Hannah isn’t handling the new arrangement in her relationship well and it’s made even worse by Adam’s wavering on how long it’s going to last. It’s both her insecurity and her self-centeredness that isn’t allowing her to understand why Adam needs this time away from her. He now has two roles that are new to him – literally as a character on Broadway and also as someone with a passion and career that he really cares about. He’s taking both very seriously in a way that we, Hannah included, haven’t seen before. She’s coming to terms with the fact that Adam doesn’t need her in the way that he used to and that his Hannah-focused life that we’ve come to know for the majority of this season has altered. He now has something else that fills him up and despite how little Adam’s need for solitude has to do with her specifically, him leaving the apartment they have shared so quickly post-orgasm makes it’s hard for Hannah not to take it personally. She shows up at Ray’s in a state of panic, “I feel like you’re leaving me but only in such slow motion I’m not even going to notice until it’s done,” she tells him, being among those who are very good at articulating themselves mid-panic attack. He meets her halfway by getting in a cab with her back to their apartment but leaving her alone on the doorstep, “You’re going to have something major going on and understand why I needed this time for myself right now.” It’s Adam being supportive, sounding so sure that Hannah will have something major going on, but hurtful to her because at this point she believes that she’s had a handful of something majors and has needed him by her side for each and every one.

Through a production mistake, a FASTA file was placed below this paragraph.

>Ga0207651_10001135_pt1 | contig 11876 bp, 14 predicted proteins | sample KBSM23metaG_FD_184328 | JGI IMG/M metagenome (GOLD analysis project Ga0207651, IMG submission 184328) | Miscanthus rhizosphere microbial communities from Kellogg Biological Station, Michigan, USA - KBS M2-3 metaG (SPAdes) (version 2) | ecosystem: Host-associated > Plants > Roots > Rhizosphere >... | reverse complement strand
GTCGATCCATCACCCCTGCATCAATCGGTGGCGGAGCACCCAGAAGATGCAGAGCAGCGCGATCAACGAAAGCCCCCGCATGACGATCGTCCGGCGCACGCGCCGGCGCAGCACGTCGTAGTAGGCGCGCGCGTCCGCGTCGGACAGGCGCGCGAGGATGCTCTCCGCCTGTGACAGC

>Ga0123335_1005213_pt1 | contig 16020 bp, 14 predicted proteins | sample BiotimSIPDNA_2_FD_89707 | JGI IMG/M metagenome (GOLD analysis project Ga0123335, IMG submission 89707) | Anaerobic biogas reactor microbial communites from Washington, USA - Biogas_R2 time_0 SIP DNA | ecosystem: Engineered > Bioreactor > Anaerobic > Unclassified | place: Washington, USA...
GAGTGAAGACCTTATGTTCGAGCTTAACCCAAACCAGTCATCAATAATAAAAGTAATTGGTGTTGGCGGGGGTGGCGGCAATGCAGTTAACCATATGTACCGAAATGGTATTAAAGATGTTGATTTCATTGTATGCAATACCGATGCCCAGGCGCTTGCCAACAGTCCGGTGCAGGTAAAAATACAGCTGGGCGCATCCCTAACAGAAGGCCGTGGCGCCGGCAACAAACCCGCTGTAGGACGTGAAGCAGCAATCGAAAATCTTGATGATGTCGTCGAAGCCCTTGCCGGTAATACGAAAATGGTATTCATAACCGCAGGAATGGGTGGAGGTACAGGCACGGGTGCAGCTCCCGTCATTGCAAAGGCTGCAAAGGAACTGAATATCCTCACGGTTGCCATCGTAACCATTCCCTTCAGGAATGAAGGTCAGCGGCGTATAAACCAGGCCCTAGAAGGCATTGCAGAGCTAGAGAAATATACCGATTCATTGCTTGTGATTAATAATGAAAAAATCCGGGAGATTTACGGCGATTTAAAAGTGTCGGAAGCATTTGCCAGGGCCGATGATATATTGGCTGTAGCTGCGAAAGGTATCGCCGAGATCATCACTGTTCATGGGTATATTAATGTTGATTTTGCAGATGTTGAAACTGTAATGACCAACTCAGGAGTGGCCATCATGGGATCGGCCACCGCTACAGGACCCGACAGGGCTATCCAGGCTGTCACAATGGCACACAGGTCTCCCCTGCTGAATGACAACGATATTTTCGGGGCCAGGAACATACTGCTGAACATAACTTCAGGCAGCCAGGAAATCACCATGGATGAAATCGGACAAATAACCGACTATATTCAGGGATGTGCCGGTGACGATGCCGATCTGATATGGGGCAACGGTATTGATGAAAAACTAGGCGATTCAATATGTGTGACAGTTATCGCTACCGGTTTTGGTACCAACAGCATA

One of those something majors was her job at GQ, which has seemed to be on the decline from the minute that she left that snack room on her very first day. A second interview session with Patti LuPone in an attempt to grab just one quote for the bone density advert only further encourages Hannah’s fear of a changing relationship with Adam, catching a glimpse at what could be as she learns that Patti’s writer-turned-professor husband’s artistic dreams had to take a back seat once his partner’s career soared. All of Hannah’s anxieties surface during a brainstorming session at work. “I just expect more from life,” she tells her colleagues as she word vomits philosophy all over a conference table. She’s terrified that she’s wasting her life and creativity away coming up with bullshit puns for menswear in a corporate office with other artists who are turning into former-artists right before her eyes. Her outburst gets her fired and she later convinces herself that she got herself fired only to collect unemployment, which she awkwardly declares while meeting Adam’s Broadway co-workers as she positions herself as the obnoxious and egotistical girlfriend with no boundaries who can’t stand for the conversation to not be about her.